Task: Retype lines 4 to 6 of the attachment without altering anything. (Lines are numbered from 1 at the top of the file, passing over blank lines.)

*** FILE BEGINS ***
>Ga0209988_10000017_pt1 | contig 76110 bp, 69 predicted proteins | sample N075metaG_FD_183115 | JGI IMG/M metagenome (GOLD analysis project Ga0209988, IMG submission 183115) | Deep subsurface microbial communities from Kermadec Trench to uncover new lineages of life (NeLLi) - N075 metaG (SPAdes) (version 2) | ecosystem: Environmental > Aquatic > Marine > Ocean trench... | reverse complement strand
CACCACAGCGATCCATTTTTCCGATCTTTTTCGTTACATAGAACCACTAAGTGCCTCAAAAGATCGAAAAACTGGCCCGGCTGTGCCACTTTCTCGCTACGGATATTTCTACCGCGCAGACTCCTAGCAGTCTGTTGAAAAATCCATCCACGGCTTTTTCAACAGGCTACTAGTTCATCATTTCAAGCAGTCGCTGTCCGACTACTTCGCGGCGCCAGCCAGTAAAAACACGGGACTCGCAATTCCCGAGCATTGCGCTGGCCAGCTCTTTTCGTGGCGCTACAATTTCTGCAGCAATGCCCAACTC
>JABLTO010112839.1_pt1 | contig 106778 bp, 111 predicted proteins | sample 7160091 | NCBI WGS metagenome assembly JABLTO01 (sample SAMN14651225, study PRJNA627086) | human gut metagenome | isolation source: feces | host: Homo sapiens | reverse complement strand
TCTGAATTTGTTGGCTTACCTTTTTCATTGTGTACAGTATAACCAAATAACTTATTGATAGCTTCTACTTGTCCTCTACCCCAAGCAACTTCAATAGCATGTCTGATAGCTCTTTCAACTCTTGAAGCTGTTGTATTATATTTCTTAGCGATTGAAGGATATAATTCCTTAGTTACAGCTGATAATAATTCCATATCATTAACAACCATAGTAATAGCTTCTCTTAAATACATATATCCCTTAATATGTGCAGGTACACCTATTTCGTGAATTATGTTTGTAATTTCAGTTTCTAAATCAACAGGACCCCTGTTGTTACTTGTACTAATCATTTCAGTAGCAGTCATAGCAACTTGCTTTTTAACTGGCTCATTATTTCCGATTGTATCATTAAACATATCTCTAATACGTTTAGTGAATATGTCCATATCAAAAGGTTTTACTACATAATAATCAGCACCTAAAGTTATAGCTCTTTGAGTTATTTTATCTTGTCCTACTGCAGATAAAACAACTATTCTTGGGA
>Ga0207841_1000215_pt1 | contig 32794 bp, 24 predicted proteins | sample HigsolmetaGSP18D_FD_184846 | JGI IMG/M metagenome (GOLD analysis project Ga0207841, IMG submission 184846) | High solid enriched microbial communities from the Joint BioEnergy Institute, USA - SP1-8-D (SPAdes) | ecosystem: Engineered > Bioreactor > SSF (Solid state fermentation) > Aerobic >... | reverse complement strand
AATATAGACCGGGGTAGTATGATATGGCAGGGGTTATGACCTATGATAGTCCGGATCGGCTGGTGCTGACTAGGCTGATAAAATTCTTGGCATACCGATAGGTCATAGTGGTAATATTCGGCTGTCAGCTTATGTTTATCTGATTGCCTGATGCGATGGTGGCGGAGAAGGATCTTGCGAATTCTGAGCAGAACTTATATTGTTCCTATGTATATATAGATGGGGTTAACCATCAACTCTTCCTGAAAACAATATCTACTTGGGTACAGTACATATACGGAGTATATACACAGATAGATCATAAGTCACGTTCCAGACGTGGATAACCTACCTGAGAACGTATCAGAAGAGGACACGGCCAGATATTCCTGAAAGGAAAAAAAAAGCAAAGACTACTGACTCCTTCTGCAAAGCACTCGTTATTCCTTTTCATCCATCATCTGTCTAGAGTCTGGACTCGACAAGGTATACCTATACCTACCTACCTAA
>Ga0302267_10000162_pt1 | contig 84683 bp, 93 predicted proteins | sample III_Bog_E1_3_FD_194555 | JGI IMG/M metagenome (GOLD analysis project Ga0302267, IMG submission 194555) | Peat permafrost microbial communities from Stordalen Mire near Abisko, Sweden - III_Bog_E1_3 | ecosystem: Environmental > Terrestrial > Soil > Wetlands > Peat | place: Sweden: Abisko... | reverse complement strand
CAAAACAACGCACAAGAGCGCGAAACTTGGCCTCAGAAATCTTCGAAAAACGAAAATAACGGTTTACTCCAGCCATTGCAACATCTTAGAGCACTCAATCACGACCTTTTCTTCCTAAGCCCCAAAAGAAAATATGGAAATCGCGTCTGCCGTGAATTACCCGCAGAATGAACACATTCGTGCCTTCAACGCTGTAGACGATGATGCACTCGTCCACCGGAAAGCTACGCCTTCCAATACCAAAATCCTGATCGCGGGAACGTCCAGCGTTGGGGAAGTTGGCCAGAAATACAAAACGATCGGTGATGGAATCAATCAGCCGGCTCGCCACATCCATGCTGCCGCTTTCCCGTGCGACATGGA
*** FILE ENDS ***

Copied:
TCTGAATTTGTTGGCTTACCTTTTTCATTGTGTACAGTATAACCAAATAACTTATTGATAGCTTCTACTTGTCCTCTACCCCAAGCAACTTCAATAGCATGTCTGATAGCTCTTTCAACTCTTGAAGCTGTTGTATTATATTTCTTAGCGATTGAAGGATATAATTCCTTAGTTACAGCTGATAATAATTCCATATCATTAACAACCATAGTAATAGCTTCTCTTAAATACATATATCCCTTAATATGTGCAGGTACACCTATTTCGTGAATTATGTTTGTAATTTCAGTTTCTAAATCAACAGGACCCCTGTTGTTACTTGTACTAATCATTTCAGTAGCAGTCATAGCAACTTGCTTTTTAACTGGCTCATTATTTCCGATTGTATCATTAAACATATCTCTAATACGTTTAGTGAATATGTCCATATCAAAAGGTTTTACTACATAATAATCAGCACCTAAAGTTATAGCTCTTTGAGTTATTTTATCTTGTCCTACTGCAGATAAAACAACTATTCTTGGGA
>Ga0207841_1000215_pt1 | contig 32794 bp, 24 predicted proteins | sample HigsolmetaGSP18D_FD_184846 | JGI IMG/M metagenome (GOLD analysis project Ga0207841, IMG submission 184846) | High solid enriched microbial communities from the Joint BioEnergy Institute, USA - SP1-8-D (SPAdes) | ecosystem: Engineered > Bioreactor > SSF (Solid state fermentation) > Aerobic >... | reverse complement strand
AATATAGACCGGGGTAGTATGATATGGCAGGGGTTATGACCTATGATAGTCCGGATCGGCTGGTGCTGACTAGGCTGATAAAATTCTTGGCATACCGATAGGTCATAGTGGTAATATTCGGCTGTCAGCTTATGTTTATCTGATTGCCTGATGCGATGGTGGCGGAGAAGGATCTTGCGAATTCTGAGCAGAACTTATATTGTTCCTATGTATATATAGATGGGGTTAACCATCAACTCTTCCTGAAAACAATATCTACTTGGGTACAGTACATATACGGAGTATATACACAGATAGATCATAAGTCACGTTCCAGACGTGGATAACCTACCTGAGAACGTATCAGAAGAGGACACGGCCAGATATTCCTGAAAGGAAAAAAAAAGCAAAGACTACTGACTCCTTCTGCAAAGCACTCGTTATTCCTTTTCATCCATCATCTGTCTAGAGTCTGGACTCGACAAGGTATACCTATACCTACCTACCTAA